Dr Andrew Hacket-Pain is a Senior Lecturer in the University’s School of Environmental Sciences, and is currently a UKRI Treescapes Fellow, funded by Defra.
He recently returned from a six-week placement in Vienna, working alongside Austrian academic and industry partners to gather evidence to inform policy and practice in the UK that will expand domestic tree seed supply.
“Trees store carbon, provide timber, support biodiversity and enhance mental health, among many diverse benefits. While tree cover in the UK is amongst the lowest in Europe, it is now expanding, through initiatives such as the Northern Forest project to plant 50 million trees across northern England, which includes the Mersey Forest.
A major challenge in the expansion of woodlands is the sourcing of seeds, especially from timber-quality broadleaved trees, including oak. Only 60% of UK woodland is managed, and there is a major push from government to promote the establishment of productive, managed woodland that will produce high-quality, and fast-growing, hardwood timber – adding an economic payback to the benefits coming from carbon sequestration, enhancement of biodiversity and other benefits that we derive from woodland.
Sourcing high-quality seeds is a widely acknowledged bottleneck to UK woodland expansion. My recent trip to Vienna enabled me to learn lessons from a major research project in Austria that seeks to address similar challenges with seed supply, as Austria transitions from a spruce-dominated forest to a landscape and industry based on a more diverse mix of species.
One of the key challenges with sourcing seed from broadleaved species is that the seeds do not store well, so for species like oaks, it is impossible to build up seed reserves. Instead, the supply of seeds is dependent on the crop available each autumn, but its size varies dramatically between years – a typically synchronised boom-and-bust cycle that is known as masting.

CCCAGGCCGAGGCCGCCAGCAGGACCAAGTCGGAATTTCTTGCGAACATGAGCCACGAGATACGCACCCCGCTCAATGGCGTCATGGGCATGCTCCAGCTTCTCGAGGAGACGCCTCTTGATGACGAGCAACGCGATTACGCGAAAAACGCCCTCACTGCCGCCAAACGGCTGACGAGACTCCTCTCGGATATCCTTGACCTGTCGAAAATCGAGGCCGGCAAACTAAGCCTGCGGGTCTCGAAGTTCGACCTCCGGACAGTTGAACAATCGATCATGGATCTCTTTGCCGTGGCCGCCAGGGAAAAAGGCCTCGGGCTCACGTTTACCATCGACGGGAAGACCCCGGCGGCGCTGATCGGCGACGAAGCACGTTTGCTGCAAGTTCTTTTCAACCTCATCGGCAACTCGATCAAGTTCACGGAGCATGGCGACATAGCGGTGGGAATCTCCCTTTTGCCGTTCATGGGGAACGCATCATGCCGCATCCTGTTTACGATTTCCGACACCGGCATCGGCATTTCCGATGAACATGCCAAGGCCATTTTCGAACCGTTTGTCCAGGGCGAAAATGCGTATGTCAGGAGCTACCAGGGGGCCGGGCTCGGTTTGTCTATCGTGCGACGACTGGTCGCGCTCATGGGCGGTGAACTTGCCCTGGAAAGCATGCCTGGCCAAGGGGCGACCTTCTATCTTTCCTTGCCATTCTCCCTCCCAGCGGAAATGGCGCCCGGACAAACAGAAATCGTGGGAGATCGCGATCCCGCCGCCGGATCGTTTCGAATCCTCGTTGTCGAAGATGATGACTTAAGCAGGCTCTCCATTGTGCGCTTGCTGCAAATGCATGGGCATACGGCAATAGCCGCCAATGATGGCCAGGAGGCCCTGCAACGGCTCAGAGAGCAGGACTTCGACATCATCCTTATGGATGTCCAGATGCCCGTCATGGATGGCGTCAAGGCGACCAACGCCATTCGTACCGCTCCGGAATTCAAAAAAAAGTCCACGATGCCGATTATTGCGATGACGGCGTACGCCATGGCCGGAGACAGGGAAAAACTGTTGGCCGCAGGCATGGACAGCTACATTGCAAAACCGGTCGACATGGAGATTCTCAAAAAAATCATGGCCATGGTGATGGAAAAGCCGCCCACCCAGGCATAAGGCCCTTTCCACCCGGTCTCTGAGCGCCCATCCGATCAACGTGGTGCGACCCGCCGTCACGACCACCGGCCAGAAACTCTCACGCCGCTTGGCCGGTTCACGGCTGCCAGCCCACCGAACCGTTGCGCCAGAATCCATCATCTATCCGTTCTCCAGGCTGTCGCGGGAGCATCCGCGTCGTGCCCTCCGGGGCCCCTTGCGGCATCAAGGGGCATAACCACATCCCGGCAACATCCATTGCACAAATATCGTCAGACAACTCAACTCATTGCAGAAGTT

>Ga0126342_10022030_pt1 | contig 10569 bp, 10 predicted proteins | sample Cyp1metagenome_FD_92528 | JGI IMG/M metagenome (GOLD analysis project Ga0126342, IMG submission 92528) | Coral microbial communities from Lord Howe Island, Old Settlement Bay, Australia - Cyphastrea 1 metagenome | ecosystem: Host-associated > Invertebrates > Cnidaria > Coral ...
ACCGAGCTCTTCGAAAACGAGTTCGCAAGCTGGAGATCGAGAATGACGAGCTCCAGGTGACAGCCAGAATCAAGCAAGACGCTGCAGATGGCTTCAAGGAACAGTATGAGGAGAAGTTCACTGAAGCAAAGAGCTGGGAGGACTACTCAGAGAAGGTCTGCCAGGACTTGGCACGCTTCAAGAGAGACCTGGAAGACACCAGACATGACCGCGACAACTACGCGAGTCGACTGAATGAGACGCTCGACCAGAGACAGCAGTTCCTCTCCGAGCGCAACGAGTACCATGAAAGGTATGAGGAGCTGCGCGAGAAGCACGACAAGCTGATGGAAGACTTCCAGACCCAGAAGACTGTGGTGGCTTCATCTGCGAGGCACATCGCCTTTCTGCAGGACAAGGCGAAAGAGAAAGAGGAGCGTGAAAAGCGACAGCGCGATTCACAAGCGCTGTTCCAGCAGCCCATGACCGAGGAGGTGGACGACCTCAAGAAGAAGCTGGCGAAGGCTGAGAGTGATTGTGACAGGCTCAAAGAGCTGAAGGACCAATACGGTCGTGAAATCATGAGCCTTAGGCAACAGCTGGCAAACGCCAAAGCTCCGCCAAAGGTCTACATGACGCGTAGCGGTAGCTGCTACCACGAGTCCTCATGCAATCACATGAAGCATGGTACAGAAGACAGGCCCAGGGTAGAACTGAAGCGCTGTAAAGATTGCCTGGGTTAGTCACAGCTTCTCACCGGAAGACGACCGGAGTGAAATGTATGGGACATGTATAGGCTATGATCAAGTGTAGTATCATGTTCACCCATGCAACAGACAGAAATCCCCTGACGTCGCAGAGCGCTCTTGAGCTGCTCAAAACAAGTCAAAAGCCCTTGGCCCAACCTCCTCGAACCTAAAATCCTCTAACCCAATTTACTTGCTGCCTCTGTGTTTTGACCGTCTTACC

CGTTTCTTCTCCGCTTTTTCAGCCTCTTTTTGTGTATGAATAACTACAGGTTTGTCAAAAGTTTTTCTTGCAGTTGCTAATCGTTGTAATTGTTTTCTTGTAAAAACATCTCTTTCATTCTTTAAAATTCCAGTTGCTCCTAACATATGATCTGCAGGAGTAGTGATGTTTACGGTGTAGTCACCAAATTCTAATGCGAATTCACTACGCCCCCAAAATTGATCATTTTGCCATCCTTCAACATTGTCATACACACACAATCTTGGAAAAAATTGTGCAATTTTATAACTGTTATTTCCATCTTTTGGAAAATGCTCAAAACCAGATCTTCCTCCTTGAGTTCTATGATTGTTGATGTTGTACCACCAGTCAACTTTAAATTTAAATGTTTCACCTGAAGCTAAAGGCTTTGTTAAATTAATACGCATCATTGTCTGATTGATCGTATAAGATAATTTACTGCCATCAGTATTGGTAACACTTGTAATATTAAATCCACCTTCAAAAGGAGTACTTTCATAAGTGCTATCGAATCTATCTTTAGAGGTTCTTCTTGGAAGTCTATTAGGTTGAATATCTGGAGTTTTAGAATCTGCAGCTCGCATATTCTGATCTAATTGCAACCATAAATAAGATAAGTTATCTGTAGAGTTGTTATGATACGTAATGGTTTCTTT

So, how to contend with this unreliable seed supply? One way is to know when the large seed crop years will occur, so that harvesting efforts can be carefully planned to take advantage of the occasional bumper seed crops. While in Vienna, I worked with colleagues to develop masting forecast models, using a dataset we built as part of a previous project (MAST-NET). The next steps will be to test whether these models work on notoriously unpredictable oak species, a priority identified by project partner Action Oak.
Alternatively, the trees can be managed so that their irregular seed production is controlled by forest managers, with different trees reproducing in different years to even out the supply.
The Austrian project is experimenting with plant hormonal treatments that regulate when a tree produces flowers and subsequently acorns. This could transform seed production in seed orchards. like those developed by project partner Future Trees Trust, enabling managers to ensure that some trees are producing acorns each year. In combination with masting forecasts, managers could even prioritise acorn production in seed orchards in years when wild-grown trees are predicted to produce low crops. Those manipulation experiments are ongoing, and we are looking forward to the first results this autumn.
The focus of my trip was to gather evidence and establish relationships to help exchange knowledge back to the UK, so that we can also gain value from this ground-breaking project. At the end of the year, we will host an webinar to share the results of the Austrian project and provide the opportunity for UK policymakers and practitioners to directly connect with experts in Austria.”